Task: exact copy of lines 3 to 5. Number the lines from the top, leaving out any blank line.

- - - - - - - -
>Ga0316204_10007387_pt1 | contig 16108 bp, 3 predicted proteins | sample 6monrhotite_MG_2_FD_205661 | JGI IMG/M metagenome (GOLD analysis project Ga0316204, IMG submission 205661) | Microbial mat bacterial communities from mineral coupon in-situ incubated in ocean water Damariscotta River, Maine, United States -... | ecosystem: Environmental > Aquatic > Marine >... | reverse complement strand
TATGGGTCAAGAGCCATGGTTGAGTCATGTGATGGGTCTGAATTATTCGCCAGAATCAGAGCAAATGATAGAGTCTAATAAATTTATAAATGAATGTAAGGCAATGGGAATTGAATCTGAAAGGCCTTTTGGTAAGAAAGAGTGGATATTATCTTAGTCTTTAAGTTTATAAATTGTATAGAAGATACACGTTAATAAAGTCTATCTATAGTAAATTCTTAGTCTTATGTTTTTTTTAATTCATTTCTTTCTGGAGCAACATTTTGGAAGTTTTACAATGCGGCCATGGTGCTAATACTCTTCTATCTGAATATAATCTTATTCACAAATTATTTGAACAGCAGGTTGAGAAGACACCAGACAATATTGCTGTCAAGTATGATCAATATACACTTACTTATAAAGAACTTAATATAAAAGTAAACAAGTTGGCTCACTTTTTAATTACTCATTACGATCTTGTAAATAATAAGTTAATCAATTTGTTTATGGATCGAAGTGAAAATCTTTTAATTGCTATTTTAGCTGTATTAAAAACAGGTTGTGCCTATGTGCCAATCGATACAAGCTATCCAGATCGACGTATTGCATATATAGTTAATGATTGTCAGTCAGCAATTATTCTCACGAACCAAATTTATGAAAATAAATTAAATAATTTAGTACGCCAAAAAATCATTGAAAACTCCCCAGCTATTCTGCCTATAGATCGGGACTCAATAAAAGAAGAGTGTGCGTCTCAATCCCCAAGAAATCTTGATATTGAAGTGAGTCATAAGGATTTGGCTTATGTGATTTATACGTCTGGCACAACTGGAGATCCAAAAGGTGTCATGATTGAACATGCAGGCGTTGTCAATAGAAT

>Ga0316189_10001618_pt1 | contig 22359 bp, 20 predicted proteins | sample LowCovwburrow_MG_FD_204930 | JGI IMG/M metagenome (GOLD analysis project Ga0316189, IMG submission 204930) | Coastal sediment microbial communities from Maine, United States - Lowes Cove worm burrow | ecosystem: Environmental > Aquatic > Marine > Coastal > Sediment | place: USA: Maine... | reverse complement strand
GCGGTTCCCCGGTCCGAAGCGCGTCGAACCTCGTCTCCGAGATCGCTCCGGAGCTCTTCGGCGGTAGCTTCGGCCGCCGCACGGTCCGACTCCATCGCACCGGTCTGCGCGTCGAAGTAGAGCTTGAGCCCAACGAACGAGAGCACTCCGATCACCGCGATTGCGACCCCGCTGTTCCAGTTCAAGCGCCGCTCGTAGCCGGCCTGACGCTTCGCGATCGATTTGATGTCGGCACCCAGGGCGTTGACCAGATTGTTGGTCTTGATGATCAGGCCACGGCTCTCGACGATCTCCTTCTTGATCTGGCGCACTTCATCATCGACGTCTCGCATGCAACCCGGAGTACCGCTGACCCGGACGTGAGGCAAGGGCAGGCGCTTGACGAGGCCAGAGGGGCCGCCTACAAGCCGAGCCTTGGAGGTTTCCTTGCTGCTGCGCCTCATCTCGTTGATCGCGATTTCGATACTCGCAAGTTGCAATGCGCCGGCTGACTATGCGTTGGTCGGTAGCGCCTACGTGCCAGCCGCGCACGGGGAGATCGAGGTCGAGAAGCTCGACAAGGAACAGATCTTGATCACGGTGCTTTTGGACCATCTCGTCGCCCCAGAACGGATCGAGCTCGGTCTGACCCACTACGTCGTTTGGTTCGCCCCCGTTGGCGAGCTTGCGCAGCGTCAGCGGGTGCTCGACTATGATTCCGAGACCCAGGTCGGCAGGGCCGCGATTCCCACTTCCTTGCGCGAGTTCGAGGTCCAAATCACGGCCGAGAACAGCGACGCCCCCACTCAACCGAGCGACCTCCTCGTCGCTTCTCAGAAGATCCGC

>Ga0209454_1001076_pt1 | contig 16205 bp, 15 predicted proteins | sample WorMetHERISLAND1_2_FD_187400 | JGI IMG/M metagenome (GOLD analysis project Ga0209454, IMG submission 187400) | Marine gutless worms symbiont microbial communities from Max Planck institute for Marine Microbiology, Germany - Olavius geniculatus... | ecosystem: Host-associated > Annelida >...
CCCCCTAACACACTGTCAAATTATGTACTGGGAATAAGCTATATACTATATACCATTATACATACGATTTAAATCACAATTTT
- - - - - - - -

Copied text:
>Ga0316189_10001618_pt1 | contig 22359 bp, 20 predicted proteins | sample LowCovwburrow_MG_FD_204930 | JGI IMG/M metagenome (GOLD analysis project Ga0316189, IMG submission 204930) | Coastal sediment microbial communities from Maine, United States - Lowes Cove worm burrow | ecosystem: Environmental > Aquatic > Marine > Coastal > Sediment | place: USA: Maine... | reverse complement strand
GCGGTTCCCCGGTCCGAAGCGCGTCGAACCTCGTCTCCGAGATCGCTCCGGAGCTCTTCGGCGGTAGCTTCGGCCGCCGCACGGTCCGACTCCATCGCACCGGTCTGCGCGTCGAAGTAGAGCTTGAGCCCAACGAACGAGAGCACTCCGATCACCGCGATTGCGACCCCGCTGTTCCAGTTCAAGCGCCGCTCGTAGCCGGCCTGACGCTTCGCGATCGATTTGATGTCGGCACCCAGGGCGTTGACCAGATTGTTGGTCTTGATGATCAGGCCACGGCTCTCGACGATCTCCTTCTTGATCTGGCGCACTTCATCATCGACGTCTCGCATGCAACCCGGAGTACCGCTGACCCGGACGTGAGGCAAGGGCAGGCGCTTGACGAGGCCAGAGGGGCCGCCTACAAGCCGAGCCTTGGAGGTTTCCTTGCTGCTGCGCCTCATCTCGTTGATCGCGATTTCGATACTCGCAAGTTGCAATGCGCCGGCTGACTATGCGTTGGTCGGTAGCGCCTACGTGCCAGCCGCGCACGGGGAGATCGAGGTCGAGAAGCTCGACAAGGAACAGATCTTGATCACGGTGCTTTTGGACCATCTCGTCGCCCCAGAACGGATCGAGCTCGGTCTGACCCACTACGTCGTTTGGTTCGCCCCCGTTGGCGAGCTTGCGCAGCGTCAGCGGGTGCTCGACTATGATTCCGAGACCCAGGTCGGCAGGGCCGCGATTCCCACTTCCTTGCGCGAGTTCGAGGTCCAAATCACGGCCGAGAACAGCGACGCCCCCACTCAACCGAGCGACCTCCTCGTCGCTTCTCAGAAGATCCGC

>Ga0209454_1001076_pt1 | contig 16205 bp, 15 predicted proteins | sample WorMetHERISLAND1_2_FD_187400 | JGI IMG/M metagenome (GOLD analysis project Ga0209454, IMG submission 187400) | Marine gutless worms symbiont microbial communities from Max Planck institute for Marine Microbiology, Germany - Olavius geniculatus... | ecosystem: Host-associated > Annelida >...